Vapers Digest 26th May
Wednesday’s News at a glance:
TWO from Dave Cross, Planet Of The Vapes
Wanda de Kanter and a handful of anti-harm reduction lobbyists want the Netherlands to ban or severely restrict all forms of reduced harm nicotine products like electronic cigarettes. They have called upon the Dutch government to introduce harsh legislation because vaping leads children into smoking, they say, using findings from junk research.Wanda de Kanter and a handful of anti-harm reduction lobbyists want the Netherlands to ban or severely restrict all forms of reduced harm nicotine products like electronic cigarettes. They have called upon the Dutch government to introduce harsh legislation because vaping leads children into smoking, they say, using findings from junk research.
The World Health Organization has issued a press release denying the evidenced reality that vaping is safer than smoking and helps smokers quit. The ridiculous statement has been described as “completely infantile and anti-scientific abstinence-only propaganda” by a leading tobacco harm reduction expert.
Michael Landl, Filter Magazine
Back in June 2020, the Dutch State Secretary for Health, Paul Blokhuis, announced that he wanted to ban all non-tobacco vape flavours in the Netherlands. Even though consumers raised their voices and expressed their outrage against the ban, the Dutch government is now pushing on with its plan—ignoring impacted citizens and health experts alike.
Chris Snowdon, IEA
A study published in JAMA Pediatrics this week looked a ban on e-cigarette flavours implemented in San Francisco on 1 January 2019. The ban was supposed to make e-cigarettes less appealing to young people. And so it did, but with the unintended consequence that high school students smoked more instead. After the ban came into effect, the youth of San Francisco were more than twice as likely to smoke than their counterparts in other districts. As the author noted: “This raises concerns that reducing access to flavored electronic nicotine delivery systems may motivate youths who would otherwise vape to substitute smoking.”
Barnaby Page, Tobacco Intelligence
The news that Florida is planning to increase the purchase age for tobacco products to 21 – reported by our sister website ECigIntelligence this week – may seem bemusing, given that the same minimum age has been mandated by federal law right across the United States for well over a year. But it’s another clear indication (if another was needed) of just how much the issues of youth smoking and youth vaping dominate the minds of politicians and regulators alike.
Michael Greenwood, Yale News
When San Francisco voters overwhelmingly approved a ballot measure banning the sale of flavored tobacco products in 2018, public health advocates celebrated. After all, tobacco use poses a significant threat to public health and health equity, and flavors are particularly attractive to youth.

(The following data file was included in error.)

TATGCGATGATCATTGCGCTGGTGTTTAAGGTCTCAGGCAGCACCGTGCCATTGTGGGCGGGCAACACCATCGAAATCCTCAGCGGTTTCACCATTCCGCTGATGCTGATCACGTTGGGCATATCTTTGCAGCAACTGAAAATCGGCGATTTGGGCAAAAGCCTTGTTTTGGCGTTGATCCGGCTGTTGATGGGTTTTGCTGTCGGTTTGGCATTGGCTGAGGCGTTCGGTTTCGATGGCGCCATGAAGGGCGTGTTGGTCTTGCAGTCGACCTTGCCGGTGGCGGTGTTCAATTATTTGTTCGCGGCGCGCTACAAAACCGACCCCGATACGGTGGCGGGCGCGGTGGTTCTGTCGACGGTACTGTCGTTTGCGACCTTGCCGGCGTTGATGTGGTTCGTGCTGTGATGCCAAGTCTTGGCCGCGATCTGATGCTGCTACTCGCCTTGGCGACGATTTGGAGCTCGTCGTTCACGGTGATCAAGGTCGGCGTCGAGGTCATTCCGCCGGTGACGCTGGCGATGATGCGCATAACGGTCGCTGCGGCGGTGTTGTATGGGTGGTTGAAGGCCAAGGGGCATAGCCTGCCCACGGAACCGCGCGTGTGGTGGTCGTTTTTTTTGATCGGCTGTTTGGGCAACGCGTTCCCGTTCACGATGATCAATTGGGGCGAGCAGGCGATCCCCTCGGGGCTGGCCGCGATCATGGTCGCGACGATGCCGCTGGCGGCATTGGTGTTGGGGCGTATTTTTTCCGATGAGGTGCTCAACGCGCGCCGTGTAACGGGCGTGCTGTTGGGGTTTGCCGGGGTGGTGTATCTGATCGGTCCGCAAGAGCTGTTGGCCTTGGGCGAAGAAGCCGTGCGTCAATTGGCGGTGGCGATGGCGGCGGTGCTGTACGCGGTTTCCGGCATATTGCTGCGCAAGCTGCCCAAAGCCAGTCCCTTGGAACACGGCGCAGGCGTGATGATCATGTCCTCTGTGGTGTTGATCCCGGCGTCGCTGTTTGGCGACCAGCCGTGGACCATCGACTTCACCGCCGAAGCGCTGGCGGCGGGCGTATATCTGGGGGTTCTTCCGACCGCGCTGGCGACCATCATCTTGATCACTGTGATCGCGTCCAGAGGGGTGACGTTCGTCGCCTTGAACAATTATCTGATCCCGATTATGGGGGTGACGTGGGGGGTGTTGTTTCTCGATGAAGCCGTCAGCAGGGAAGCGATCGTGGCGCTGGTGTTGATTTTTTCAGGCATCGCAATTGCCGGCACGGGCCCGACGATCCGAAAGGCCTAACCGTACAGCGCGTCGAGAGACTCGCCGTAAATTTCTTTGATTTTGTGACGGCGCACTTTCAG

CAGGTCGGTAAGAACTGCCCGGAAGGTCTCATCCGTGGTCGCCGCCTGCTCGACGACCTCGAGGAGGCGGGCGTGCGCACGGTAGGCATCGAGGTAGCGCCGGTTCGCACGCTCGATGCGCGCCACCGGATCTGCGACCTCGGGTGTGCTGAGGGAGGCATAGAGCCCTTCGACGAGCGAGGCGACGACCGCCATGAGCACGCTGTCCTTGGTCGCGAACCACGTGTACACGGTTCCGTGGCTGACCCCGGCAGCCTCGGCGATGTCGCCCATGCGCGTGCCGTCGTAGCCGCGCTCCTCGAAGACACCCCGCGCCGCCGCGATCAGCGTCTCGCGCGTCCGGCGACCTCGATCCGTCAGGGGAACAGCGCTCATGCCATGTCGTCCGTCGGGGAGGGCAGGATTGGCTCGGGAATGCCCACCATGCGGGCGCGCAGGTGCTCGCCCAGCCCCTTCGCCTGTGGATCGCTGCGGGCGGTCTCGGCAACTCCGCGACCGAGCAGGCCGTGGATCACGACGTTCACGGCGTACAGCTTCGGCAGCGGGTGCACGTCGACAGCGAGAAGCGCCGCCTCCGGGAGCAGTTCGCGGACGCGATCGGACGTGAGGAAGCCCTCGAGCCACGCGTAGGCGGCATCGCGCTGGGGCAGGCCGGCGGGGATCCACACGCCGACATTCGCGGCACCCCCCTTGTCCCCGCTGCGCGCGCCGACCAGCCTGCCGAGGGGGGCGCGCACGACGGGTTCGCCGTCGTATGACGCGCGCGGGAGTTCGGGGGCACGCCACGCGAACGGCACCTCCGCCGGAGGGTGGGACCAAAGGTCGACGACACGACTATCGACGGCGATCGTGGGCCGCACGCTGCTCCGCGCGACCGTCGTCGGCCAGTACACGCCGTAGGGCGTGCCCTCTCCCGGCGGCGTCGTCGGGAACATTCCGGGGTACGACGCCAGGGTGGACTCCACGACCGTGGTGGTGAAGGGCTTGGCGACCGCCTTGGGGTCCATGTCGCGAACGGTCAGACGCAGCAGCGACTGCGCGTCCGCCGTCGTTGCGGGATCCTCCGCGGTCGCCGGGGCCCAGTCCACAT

Abigail S. Friedman, PhD, JAMA Pediatrics
Restrictions on flavored tobacco product sales are increasingly popular; 5 US states and hundreds of localities have implemented them in the past few years alone. Yet only 1 study,1 to my knowledge, has considered how complete flavor bans applying to electronic nicotine delivery systems and combustible tobacco products, without retailer exemptions, are associated with tobacco use. A convenience sample of residents of San Francisco, California, aged 18 to 34 years who had ever used a tobacco product showed significant reductions in any tobacco use following the city’s flavor ban, with a marginally significant increase in combustible cigarette use (smoking) among those aged 18 to 24 years.1 Absent a comparison group, however, it is impossible to ascertain if preexisting trends could have driven these findings.
When I requested an interview with Zeller, I didn’t expect him to tip his hat on which direction he wanted the center to go, and he didn’t. Indeed, one of the points he made was that the F.D.A. was conducting a great deal of scientific research — more than 50 studies in all, he said — aimed at generating the evidence needed to better understand where to place e-cigarettes along what he calls “the continuum of risk.”
The World Health Organization reported that three years ago the number of smokers worldwide increased to almost one billion. This is mostly due to population growth but even so, the negative effects of smoking on human health should not be neglected and prompt more people to quit.
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